Friday, September 16, 2011

The things that hold our things

In a bunch of posts, I've written about the anguish my kids go through cleaning up their room.  The rooms have gotten a lot better lately.  A huge part of the improvement is due to getting rid of things the boys don't care about (using "toy purgatory").  Another help is that I've been getting storage space that works better for them (including the trash-picked plastic shelves I described a week ago).

Generally, I've been trying to find the best long-term storage system for them using a technique you might describe as picky-but-patient.  The "patient" aspect means I'm not just going to go and buy something right now -- I want to do this right.  Thinking is more important than purchasing.  But the "patient" part also means that I have to be willing to live with imperfection (a bit of mess, and less-than-aesthetic solutions) in the meanwhile.

Here are some of my "picky" criteria.

It has to be easy to put things away.
How often do you NOT put something away because it belongs on a high shelf or in the back of the closet?  Difficulty can vary from person to person.  One of my sons has developmental issues with his right hand, making a lot of two-handed activity inconvenient (but not impossible).  Holding something in one hand and opening a drawer with the other hand is easy for most people, but he's often inclined just to dump something on the floor near the drawer instead.  Clothes hangars might as well be rocket science.  We use hooks, not hangars, in his closet.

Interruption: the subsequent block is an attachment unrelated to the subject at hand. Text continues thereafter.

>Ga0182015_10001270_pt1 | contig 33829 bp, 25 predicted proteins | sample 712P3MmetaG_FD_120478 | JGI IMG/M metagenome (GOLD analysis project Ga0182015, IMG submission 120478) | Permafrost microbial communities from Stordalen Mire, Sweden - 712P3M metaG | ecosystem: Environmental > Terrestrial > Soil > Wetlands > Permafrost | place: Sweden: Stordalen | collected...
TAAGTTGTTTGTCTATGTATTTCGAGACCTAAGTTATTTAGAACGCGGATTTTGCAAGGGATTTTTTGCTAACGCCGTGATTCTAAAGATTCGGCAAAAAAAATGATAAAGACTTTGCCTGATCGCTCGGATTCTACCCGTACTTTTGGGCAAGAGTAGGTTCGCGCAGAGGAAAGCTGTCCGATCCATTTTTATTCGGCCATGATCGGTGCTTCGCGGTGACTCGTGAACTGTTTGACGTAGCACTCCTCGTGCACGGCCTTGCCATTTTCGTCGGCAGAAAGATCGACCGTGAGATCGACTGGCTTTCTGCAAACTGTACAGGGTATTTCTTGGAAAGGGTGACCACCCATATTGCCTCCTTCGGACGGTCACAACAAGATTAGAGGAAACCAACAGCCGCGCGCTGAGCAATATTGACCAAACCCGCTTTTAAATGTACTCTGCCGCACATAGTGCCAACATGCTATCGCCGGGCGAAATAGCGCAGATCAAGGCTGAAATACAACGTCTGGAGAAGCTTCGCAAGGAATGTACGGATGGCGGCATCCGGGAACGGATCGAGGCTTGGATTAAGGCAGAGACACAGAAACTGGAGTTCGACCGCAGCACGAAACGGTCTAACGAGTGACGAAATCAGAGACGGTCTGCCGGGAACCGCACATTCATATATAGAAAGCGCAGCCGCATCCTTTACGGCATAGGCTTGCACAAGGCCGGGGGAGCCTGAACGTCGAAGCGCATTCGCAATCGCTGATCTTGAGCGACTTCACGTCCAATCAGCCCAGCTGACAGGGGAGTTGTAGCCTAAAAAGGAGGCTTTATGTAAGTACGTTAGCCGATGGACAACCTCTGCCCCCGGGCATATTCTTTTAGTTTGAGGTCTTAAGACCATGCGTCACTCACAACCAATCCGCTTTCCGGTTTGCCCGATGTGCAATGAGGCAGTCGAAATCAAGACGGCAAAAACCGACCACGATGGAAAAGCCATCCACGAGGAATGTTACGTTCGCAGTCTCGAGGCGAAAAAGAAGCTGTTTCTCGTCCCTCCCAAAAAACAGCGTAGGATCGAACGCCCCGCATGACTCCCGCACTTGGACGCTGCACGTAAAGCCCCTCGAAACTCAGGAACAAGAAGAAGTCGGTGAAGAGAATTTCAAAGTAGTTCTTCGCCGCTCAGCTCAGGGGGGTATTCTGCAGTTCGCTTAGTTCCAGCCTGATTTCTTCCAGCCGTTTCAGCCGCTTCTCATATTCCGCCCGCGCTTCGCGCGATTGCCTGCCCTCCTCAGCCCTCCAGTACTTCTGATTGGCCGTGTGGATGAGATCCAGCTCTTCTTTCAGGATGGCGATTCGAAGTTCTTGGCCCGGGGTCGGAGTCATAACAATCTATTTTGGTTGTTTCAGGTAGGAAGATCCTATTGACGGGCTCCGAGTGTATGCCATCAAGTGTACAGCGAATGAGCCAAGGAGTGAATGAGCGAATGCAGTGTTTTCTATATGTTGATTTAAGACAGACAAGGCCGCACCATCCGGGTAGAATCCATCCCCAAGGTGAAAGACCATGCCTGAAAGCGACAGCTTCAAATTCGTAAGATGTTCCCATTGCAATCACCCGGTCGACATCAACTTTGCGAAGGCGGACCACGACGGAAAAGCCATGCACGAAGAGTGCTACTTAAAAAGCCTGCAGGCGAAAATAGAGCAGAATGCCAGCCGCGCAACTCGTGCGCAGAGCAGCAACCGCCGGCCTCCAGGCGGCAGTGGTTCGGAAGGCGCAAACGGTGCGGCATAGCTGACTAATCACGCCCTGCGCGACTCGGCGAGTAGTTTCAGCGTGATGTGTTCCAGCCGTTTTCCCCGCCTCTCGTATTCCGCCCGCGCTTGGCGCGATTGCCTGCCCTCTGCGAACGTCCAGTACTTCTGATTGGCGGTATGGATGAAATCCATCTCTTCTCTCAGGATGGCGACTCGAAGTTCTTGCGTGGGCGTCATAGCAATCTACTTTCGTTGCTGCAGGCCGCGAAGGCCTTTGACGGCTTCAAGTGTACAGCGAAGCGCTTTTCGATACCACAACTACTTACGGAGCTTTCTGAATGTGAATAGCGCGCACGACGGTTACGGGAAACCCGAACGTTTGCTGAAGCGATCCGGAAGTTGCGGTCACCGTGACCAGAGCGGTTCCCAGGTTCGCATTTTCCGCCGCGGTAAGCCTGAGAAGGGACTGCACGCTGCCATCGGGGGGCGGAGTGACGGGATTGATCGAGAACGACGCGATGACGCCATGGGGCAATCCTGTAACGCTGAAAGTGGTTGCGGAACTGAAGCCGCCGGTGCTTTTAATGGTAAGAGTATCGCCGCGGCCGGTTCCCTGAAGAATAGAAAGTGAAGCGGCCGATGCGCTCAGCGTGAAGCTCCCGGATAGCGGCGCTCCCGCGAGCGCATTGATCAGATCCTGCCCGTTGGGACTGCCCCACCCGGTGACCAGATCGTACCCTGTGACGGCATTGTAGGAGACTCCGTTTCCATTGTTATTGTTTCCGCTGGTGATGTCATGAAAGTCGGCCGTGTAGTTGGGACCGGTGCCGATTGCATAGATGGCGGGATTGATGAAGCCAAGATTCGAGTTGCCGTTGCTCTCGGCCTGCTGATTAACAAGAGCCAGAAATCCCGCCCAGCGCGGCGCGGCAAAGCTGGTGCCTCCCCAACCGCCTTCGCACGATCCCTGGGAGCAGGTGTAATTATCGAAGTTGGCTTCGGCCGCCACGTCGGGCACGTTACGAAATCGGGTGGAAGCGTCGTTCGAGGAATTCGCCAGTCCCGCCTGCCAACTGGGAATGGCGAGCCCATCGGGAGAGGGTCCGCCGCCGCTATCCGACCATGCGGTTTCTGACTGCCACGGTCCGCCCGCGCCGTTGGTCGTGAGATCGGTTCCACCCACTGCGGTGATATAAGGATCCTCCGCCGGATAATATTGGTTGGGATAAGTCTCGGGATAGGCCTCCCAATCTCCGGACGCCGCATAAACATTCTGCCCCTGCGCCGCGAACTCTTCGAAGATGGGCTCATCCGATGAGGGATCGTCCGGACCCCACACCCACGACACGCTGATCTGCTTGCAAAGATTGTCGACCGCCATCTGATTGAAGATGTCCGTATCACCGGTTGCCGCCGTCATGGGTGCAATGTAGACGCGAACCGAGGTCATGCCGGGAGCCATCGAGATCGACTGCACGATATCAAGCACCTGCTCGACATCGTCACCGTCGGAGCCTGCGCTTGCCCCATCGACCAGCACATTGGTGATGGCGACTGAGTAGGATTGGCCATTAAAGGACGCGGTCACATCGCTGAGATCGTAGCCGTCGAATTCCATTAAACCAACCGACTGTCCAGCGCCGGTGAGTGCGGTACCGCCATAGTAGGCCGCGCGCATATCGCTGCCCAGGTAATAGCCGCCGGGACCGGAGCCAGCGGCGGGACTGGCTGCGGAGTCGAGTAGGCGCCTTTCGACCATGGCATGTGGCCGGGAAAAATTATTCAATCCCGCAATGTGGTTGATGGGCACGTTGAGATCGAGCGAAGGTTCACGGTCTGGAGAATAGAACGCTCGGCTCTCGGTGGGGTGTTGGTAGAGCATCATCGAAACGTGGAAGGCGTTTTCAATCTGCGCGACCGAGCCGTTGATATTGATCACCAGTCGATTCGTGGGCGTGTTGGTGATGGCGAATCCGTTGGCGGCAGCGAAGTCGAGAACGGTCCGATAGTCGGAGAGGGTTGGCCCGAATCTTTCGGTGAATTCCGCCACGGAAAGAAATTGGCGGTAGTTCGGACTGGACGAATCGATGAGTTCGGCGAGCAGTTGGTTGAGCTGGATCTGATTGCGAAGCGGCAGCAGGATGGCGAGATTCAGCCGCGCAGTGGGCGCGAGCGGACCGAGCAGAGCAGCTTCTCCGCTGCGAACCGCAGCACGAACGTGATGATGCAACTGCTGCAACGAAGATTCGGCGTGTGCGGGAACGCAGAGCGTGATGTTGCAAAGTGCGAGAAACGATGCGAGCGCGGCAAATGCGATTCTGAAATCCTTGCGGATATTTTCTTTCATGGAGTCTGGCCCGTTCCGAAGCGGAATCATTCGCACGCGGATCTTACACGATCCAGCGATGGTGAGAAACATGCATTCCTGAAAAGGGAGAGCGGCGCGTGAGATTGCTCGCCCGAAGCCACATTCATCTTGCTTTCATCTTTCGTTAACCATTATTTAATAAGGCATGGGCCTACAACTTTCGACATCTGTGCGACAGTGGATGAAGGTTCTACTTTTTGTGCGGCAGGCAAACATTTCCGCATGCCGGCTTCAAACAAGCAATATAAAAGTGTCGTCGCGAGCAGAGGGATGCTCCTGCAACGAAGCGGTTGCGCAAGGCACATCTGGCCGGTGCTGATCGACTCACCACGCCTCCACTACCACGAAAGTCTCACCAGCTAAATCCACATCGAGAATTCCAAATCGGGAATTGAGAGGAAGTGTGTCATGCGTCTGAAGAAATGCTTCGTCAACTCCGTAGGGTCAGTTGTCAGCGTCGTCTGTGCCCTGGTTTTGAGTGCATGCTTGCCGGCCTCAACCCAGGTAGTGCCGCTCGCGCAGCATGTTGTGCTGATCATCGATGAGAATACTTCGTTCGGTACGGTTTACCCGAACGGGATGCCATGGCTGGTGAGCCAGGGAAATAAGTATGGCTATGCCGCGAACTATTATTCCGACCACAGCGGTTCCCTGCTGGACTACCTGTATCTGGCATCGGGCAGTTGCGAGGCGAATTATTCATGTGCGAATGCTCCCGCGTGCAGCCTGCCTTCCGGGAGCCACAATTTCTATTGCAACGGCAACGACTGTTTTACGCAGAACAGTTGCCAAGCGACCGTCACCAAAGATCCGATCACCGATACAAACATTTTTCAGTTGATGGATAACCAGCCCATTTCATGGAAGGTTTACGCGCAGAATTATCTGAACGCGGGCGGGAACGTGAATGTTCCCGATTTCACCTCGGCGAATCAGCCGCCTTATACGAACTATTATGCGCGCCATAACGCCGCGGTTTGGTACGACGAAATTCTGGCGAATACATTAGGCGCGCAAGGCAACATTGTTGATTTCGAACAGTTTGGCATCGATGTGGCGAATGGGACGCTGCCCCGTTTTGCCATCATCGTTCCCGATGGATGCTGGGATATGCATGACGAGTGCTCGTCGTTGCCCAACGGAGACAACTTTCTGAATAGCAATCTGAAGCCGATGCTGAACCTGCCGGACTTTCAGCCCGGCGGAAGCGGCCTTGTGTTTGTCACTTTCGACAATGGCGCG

Anything my kids put away has to be easily retrievable.
This large trunk holds only wooden railroad track pieces.
Toy chests are usually miserable for this.  It's easy to throw everything in one box, but if you have to root around under all the stuffed animals to find the matchbox car, you're not going to want to put the matchbox car back in the toy box again.  In fact, any storage container that contains lots of unrelated items (whether it's the junk drawer, or a poorly labeled filing cabinet, or the garage) can be hard to get things out of if they're so jumbled you can't find things.  So my storage containers have to be big enough to hold what they're supposed to, but they shouldn't require the kids to mix several things together.

The one toy chest I am happy with is the one in our living room that holds our vast collection of wooden train tracks.  It works because it's single-purpose.  (When I drilled holes in the side and added rope handles, I became even happier with it).

The storage system has to be cheap.
'Nuff said.

The storage system has to be environmentally kind.
The plastic shelves I trash-picked are -- it is true -- plastic.  On the one hand, I saved them from going straight into the landfill.  But on the other hand, they're not very easy for my son to use, and for environmental reasons I don't want to rely on plastic when I expand the boys' shelves further.

The storage system has to be versatile.
Speaking of expanding, I want to be able to add to the storage space as the boys become responsible enough to keep and maintain more stuff.  And since they like to change rooms, I want to be able to move/combine shelves if necessary.

I've hit upon a solution that I think really like; I'm going to write about it tomorrow.  (Today is the why; tomorrow is the how).

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